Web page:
To succeed in the entertainment business, you need to be relatable. You need to make a connection with the audience and you need to make them feel something. Adam Wade knows that.
His craft—storytelling—may seem overly complicated to explain. But in fact, it’s very simple. Adam Wade tells stories.
He’s not necessarily an actor, nor is he necessarily a stand-up comic. He’s Adam Wade. And being Adam Wade is more than enough.
Just ask the enthusiastic throngs who have packed venues throughout North America to hear him tell his stories. A 20-time winner of The Moth’s StorySLAM competition and a regular contributor to NPR’s “All Thing’s Considered,” “The Moth Radio Hour” and “Snap Judgment,” he’s been featured in everything from The New York Times to Comedy Central’s “Inside Amy Schumer.”
Now Adam Wade is recording his first live album (Tuesday, July 21 at The Bell House in Brooklyn). Not bad for some kid from New Hampshire who spends most of his time enjoying a quiet meal at a table for one in Hoboken.
The Story Behind Storytelling
Like many entertainment professionals before him, Wade got his start working as a page for NBC Studios. He survived the shakeout, later working as a production assistant for Conan O’Brien and Colin Quinn.
“It was great to be a fly on the wall back then,” says Wade. “You see how people treat you.”
“Conan was very cordial and very kind,” he recalls. “The thing with Colin Quinn was that before each show he’d be out telling stories to warm up the crowd. That had a huge effect on me,” says Wade. “Watching him do that, to see how he was doing it—he had the biggest impact on what I’m doing right now. He was just talking about things, and he wasn’t perfect,” he adds.
“You don’t need to be the best person in the story—you’re human, you mess up.” says Wade. “But how do you react to it? So you lost your temper and yelled at the deli guy. How do you respond when you act like an idiot?”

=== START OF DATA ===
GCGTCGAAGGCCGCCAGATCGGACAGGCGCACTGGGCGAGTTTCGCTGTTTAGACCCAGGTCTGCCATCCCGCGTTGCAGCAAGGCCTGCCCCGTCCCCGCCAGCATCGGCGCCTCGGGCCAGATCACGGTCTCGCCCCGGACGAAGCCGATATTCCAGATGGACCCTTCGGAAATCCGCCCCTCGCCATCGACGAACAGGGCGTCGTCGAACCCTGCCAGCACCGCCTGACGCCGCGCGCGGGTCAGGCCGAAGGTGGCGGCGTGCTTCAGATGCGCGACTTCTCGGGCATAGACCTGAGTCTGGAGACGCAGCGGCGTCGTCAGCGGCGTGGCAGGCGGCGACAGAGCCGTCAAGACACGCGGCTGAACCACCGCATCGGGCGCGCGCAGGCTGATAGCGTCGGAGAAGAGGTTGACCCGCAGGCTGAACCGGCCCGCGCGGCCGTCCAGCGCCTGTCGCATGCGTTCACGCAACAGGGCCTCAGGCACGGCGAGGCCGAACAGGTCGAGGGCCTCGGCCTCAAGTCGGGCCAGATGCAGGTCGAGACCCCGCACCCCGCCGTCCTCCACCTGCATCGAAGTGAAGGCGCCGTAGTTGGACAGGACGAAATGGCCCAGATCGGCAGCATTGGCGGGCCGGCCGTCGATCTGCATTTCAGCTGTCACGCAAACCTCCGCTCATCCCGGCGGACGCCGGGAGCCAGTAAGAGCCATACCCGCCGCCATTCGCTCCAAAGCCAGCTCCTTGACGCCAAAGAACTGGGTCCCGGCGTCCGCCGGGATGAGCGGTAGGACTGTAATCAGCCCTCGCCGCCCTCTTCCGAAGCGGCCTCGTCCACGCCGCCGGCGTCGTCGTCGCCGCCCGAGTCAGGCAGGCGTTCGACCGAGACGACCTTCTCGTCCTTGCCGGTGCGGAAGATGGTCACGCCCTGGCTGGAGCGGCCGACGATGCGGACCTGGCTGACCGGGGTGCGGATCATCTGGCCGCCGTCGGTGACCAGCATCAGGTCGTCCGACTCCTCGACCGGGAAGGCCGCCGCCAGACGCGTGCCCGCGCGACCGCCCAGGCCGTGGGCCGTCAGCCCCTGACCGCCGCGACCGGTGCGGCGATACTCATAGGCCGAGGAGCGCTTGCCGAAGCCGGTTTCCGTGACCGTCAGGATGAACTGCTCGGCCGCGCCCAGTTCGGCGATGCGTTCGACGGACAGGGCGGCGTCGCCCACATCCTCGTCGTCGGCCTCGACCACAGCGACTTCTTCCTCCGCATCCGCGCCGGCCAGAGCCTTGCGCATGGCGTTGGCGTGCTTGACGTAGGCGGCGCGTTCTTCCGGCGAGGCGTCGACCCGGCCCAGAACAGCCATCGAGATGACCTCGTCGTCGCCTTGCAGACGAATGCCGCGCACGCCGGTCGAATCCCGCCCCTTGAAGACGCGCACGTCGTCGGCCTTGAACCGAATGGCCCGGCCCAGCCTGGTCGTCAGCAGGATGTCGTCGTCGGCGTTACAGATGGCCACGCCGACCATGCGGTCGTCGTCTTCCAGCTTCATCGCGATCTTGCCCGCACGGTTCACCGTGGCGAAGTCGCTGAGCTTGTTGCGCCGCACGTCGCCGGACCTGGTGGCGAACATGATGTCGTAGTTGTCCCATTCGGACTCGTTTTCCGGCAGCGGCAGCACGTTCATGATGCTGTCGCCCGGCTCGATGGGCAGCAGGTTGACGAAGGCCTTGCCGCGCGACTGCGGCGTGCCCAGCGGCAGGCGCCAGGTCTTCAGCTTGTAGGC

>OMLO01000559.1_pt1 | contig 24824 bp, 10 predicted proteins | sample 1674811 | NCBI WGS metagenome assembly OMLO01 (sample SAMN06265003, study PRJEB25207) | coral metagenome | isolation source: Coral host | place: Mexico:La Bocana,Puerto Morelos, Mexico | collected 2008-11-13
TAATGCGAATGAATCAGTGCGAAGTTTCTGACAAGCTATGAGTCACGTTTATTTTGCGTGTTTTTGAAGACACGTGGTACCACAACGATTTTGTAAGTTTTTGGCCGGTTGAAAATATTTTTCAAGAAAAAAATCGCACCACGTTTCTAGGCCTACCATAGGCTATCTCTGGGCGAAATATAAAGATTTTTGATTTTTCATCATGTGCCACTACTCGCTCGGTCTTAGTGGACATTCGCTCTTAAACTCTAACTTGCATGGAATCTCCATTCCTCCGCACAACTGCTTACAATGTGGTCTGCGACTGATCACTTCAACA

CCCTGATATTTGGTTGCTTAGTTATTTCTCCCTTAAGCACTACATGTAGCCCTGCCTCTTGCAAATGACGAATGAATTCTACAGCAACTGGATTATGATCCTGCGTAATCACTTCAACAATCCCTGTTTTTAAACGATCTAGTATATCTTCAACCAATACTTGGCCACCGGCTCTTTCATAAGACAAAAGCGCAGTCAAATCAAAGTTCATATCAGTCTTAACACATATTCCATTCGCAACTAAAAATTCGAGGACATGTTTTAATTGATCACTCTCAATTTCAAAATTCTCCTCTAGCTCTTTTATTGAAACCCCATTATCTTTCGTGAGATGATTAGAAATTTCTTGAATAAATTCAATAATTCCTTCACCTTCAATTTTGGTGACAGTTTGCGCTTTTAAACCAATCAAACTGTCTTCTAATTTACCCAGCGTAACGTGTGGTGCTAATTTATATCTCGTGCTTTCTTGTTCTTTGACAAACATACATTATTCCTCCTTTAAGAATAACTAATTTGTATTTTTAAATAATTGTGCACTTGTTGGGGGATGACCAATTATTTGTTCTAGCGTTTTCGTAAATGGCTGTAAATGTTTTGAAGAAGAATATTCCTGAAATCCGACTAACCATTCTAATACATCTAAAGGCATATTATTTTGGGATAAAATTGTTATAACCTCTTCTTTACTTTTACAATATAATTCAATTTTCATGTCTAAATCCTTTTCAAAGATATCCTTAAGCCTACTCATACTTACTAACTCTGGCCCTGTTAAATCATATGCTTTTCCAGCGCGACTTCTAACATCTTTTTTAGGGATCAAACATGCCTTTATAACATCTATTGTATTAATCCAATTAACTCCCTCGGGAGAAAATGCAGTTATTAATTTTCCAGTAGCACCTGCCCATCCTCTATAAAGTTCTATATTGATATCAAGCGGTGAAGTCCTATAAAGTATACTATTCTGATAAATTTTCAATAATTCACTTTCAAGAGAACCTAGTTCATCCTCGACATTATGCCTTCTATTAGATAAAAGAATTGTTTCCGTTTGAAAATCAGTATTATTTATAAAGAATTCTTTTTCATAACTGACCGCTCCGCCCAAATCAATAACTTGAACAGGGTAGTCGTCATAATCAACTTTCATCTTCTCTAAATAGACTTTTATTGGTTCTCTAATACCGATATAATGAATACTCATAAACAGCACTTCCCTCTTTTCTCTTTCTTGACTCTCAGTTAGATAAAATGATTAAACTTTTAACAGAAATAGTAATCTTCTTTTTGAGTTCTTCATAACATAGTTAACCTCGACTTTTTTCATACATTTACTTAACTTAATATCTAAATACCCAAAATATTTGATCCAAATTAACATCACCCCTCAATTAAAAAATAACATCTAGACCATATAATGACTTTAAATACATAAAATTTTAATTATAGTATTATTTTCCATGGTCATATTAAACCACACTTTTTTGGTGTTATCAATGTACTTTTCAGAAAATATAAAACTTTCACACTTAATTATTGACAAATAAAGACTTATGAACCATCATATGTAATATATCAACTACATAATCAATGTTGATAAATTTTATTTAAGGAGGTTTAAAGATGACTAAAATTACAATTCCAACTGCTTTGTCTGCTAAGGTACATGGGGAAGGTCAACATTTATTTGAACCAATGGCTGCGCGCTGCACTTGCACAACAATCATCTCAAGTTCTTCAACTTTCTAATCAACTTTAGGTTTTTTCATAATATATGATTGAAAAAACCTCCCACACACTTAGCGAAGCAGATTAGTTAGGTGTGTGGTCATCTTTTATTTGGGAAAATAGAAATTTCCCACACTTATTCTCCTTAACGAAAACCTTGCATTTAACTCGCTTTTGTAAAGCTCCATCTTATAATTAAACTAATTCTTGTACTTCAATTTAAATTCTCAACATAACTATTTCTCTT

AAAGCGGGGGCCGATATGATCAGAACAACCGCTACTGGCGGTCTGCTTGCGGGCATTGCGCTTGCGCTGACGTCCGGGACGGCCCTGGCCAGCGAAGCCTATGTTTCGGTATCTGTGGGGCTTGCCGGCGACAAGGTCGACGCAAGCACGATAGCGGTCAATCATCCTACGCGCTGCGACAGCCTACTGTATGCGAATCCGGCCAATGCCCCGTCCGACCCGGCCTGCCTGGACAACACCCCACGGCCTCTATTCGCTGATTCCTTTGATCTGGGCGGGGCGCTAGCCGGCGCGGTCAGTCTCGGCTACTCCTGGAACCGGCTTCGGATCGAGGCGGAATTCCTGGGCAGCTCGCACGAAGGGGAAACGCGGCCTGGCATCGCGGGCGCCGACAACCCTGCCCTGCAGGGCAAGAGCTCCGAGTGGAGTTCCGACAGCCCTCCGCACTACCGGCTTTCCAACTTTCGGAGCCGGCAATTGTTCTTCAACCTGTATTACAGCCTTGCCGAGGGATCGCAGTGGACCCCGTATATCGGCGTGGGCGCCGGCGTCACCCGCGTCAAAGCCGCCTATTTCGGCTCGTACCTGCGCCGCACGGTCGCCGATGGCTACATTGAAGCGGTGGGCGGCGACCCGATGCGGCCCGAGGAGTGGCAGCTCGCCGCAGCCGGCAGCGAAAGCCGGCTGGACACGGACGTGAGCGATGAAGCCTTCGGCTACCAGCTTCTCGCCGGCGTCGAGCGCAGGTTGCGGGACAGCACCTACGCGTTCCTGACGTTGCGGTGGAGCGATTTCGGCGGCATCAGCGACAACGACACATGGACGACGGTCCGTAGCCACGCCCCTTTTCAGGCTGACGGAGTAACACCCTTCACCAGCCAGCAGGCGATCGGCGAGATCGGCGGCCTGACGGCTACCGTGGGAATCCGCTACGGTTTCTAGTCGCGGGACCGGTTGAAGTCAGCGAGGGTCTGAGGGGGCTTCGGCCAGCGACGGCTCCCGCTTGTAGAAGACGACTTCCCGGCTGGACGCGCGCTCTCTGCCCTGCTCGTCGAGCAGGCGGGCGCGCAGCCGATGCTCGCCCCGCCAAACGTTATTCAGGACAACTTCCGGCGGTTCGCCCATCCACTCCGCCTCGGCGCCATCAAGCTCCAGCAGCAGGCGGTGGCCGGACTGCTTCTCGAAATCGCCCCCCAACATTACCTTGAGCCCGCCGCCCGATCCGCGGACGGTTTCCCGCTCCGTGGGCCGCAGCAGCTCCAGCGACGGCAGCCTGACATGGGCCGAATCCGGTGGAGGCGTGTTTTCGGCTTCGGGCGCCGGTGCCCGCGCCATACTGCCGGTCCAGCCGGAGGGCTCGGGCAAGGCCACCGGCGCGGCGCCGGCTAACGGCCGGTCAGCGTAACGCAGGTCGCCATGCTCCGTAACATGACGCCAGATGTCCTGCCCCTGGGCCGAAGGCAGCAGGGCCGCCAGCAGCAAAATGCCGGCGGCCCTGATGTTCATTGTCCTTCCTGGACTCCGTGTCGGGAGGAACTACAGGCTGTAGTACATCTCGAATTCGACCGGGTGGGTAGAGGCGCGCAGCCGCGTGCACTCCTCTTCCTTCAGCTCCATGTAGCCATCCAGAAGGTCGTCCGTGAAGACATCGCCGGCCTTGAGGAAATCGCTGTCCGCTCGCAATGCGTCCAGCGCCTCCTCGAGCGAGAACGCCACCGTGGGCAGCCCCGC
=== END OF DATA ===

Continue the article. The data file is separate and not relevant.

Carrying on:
That humble acceptance of life’s pragmatic realities is where Adam Wade separates from the pack. It’s not embellishment or moral grandstanding—it’s not material, or schtick or an act. It’s in his forthright analysis of everyday existence that Wade makes his biggest impact.
“I was reading an article that said the one thing that separates [David] Letterman is authenticity. You know, he’s older now, he’s cranky, but there’s just something real with him,” says Wade. “He is who he is. When he was younger, sure—he was less cranky. But he’s always remained authentic.”
In the entertainment industry, authenticity is almost a taboo. Very few people have gotten away with it.
“I used to do a lot of open mics in the City, where you meet a lot of people and get into the social aspect of comedy, making friends and meeting people—socially it’s almost as important as doing the material,” says Wade.
“I used to do musical comedy, and it was awful… I shouldn’t say it was awful, but there wasn’t much substance to it. Then somebody at ‘Tough Crowd with Colin Quinn’ told me I should go check out this Moth show at the Nuyorican Café in the East Village, and it was probably one of the most important nights I’ve had as a performer.”
Drawn to the Light
The Moth is a unique spoken-word experience, focused on the art of storytelling. Since 1997, the group has presented stories worldwide to an increasingly enthusiastic crowd.
“The Moth is huge now—drawing thousands of people,” says Wade “It used to hurt when people were like, ‘what is this Moth thing?’ Now most people know what it is, which is validating to me.”
Telling stories seems simple. Telling stories on a stage for people’s amusement is different—and frankly it sounds a lot like doing stand-up. Yet compared to the far more ruthless world of stand-up, storytelling gives the performer more of a chance to sink or swim.
“The people who go to these shows, they really want to be there. A lot of standup comedy clubs, you’re wondering if people want to be there… bachelor parties, bad dates, and hecklers. I haven’t had too many negative experiences,” he says.
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